Read more about Toyota's commitment to communities

William R. Kenan, Jr. Charitable Trust

NCFL received its very first donation in 1989 from the William R. Kenan, Jr. Charitable Trust to promote and implement family literacy programming, first in Kentucky and North Carolina and later nationwide. The Kenan Family Literacy Model in part laid the groundwork for 30 years of subsequent family literacy and family learning programming developed by NCFL.

Kenan has continued to support NCFL’s place-based family literacy programs since our inception. Most recently, it has invested in our organization’s Sharon Darling Innovation Fund, which will launch emerging ideas and programmatic evolutions in the multigenerational learning space.

Learn more about the William R. Kenan, Jr. Charitable Trust

Dollar General Literacy Foundation

The Dollar General Literacy Foundation began partnering with NCFL in 2006. A signature effort of this partnership is the National Literacy Directory, a resource that launched in 2010 and strives to guide potential students and volunteers to literacy services, community education programs, and testing centers in their communities.

The National Literacy Directory contains over 10,000 educational agencies located across the United States and has a dedicated toll-free number to help support those wanting to pursue educational opportunities in their communities.

Dollar General also provides support for development of NCFL’s innovative family learning resources centered on financial literacy and Parent and Child Together (PACT) Time®.

Learn more about the Dollar General Literacy Foundation

PNC Grow Up Great

PNC Grow Up Great believes deeply in the power of high-quality early childhood education and provides innovative opportunities that assist families, educators and community organizations to enhance children's learning and development.

PNC Grow Up Great has partnered with NCFL since 1994, most recently in Louisville, Kentucky, to support Say & Play with Words, our pre-Kindergarten vocabulary-building initiative.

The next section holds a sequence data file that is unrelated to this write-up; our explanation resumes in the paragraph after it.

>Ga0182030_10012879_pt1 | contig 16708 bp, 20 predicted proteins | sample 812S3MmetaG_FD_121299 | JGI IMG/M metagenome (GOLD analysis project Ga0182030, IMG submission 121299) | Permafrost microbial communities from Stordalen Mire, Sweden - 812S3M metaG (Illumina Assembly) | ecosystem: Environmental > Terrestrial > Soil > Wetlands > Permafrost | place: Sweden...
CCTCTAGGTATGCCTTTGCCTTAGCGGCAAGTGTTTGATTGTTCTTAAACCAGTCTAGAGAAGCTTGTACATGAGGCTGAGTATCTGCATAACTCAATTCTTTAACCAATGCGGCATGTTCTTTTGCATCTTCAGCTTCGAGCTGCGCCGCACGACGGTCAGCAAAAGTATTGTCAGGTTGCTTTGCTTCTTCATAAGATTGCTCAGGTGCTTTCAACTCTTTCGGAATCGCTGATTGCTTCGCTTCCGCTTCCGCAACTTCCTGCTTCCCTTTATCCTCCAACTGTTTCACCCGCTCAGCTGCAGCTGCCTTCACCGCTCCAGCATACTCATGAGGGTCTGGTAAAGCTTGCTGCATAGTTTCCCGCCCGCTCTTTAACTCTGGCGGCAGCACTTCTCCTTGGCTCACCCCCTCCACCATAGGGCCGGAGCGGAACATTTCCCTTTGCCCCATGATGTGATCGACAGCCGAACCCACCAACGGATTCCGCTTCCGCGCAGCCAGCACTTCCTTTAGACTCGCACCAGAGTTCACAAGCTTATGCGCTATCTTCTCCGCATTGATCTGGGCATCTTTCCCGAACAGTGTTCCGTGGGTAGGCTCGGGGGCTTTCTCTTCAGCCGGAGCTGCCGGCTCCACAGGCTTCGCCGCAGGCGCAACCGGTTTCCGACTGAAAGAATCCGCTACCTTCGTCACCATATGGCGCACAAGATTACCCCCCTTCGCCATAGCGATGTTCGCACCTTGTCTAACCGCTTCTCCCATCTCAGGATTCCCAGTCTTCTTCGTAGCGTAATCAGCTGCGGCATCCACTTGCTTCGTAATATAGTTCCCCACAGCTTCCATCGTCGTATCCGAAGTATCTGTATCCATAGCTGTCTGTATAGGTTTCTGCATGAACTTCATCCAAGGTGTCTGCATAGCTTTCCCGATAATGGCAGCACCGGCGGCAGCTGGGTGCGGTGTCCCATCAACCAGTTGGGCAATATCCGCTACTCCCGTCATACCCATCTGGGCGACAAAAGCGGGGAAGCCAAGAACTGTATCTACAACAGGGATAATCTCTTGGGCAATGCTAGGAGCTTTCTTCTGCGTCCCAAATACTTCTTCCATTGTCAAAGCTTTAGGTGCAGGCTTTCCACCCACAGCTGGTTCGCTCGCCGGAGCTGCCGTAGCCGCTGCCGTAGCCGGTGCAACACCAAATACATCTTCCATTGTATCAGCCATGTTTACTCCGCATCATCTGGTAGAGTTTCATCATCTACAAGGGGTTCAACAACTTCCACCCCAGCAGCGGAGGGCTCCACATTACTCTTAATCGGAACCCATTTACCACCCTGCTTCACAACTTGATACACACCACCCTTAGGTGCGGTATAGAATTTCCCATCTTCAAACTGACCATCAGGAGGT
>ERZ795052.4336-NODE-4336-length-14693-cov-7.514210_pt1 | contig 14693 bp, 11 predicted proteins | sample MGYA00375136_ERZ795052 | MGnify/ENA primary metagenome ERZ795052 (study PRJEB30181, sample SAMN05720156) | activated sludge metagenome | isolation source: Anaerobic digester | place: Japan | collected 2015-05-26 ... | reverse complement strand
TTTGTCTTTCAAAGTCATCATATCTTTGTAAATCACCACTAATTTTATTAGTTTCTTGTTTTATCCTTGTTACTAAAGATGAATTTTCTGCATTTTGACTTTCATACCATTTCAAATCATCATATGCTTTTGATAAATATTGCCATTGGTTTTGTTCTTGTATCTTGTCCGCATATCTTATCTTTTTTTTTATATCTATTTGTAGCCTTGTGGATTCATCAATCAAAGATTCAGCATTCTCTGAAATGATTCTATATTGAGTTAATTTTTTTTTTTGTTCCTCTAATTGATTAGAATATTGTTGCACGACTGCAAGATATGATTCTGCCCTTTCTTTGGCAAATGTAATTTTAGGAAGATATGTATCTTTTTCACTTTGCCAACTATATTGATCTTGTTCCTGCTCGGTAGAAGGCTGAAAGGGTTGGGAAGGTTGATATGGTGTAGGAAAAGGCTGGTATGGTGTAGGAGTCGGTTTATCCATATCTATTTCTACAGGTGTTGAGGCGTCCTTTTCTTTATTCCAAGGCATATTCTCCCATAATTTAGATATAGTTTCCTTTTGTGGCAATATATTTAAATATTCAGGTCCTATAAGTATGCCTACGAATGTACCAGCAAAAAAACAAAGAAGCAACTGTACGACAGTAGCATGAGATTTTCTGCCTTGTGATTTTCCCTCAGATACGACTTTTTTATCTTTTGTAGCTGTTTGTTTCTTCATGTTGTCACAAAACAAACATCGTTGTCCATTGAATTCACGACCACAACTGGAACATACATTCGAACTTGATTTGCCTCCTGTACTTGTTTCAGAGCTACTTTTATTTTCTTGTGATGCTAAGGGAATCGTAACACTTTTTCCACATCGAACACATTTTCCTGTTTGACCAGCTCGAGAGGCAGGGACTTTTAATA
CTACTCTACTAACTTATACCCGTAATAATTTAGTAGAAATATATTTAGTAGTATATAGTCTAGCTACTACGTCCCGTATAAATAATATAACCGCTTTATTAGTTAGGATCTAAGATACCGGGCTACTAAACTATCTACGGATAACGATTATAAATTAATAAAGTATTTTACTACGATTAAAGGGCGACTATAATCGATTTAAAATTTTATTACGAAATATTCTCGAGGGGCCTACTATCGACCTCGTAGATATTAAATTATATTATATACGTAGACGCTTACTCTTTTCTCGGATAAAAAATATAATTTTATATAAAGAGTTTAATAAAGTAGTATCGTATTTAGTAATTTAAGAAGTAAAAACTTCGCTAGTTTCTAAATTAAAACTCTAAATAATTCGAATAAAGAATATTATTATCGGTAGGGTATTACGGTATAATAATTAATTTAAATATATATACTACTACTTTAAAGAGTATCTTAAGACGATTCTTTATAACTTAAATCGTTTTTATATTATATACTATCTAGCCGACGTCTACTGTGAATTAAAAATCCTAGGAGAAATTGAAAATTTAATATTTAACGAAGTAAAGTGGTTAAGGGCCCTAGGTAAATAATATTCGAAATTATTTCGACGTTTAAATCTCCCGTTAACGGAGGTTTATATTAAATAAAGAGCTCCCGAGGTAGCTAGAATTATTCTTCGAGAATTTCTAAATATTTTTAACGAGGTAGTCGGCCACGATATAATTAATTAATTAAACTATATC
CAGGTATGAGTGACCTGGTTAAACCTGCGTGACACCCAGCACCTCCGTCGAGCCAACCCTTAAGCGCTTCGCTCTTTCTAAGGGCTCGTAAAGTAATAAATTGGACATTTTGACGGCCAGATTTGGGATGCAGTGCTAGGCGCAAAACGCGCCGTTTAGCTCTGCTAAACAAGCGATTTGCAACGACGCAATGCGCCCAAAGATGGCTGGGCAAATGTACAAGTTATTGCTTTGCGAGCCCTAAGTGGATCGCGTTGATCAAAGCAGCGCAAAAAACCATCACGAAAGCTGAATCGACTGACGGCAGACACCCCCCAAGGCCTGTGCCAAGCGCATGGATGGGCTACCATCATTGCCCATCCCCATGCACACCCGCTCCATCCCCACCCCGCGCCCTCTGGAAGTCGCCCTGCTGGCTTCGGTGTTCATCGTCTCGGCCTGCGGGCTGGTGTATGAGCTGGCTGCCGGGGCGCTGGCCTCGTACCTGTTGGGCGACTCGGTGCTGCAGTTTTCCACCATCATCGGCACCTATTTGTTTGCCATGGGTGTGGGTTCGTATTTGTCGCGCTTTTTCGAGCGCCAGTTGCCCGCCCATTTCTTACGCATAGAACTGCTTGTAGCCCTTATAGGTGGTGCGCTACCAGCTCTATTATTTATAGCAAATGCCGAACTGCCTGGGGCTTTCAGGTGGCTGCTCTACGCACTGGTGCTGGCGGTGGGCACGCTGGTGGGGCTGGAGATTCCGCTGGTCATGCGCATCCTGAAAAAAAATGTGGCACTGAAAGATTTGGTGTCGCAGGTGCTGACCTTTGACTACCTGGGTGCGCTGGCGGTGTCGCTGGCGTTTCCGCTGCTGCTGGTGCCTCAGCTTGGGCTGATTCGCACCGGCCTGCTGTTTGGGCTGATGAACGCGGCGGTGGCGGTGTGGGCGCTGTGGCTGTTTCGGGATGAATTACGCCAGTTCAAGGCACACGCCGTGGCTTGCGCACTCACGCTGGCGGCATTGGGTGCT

NCFL's work is also featured on the PNC Grow Up Great Lesson Center website. The Lesson Center includes over 100 free, high-quality preschool lesson plans and research-based instructional techniques and strategies. All lesson plans contain Home/School Connections printouts, in English and Spanish, to help families extend and reinforce the learning at home.

Learn more about PNC Grow Up Great

U.S. Department of Education

Initiated through the U.S. Department of Education in 2018, the Statewide Family Engagement Centers (SFEC) program provides 12 grantees and 13 states with five-year, $5 million grants to promote and implement systemic evidenced-based family engagement strategies. NCFL was selected to lead SFECs in two states, Arizona and Nebraska, and is a primary partner for two other SFECs in Kentucky and Maryland/Pennsylvania. 

The SFECs work to support family engagement through state- and local-level agencies while providing both professional development to school districts and direct services to families related to children’s academic outcomes and overall well-being.

Learn more about the U.S. Department of Education

Bill & Melinda Gates Foundation

NCFL was named a recipient of the Bill & Melinda Gates Foundation’s "Voices for Economic Opportunity Grand Challenge," which seeks to elevate diverse voices in order to broaden the conversation about the issues inhibiting economic mobility and generate deeper awareness along with actionable understanding. NCFL will develop and launch a podcast series that will highlight the remarkable stories of low-income, diverse families across the U.S. who have improved their communities through Family Service Learning.

Foundation Website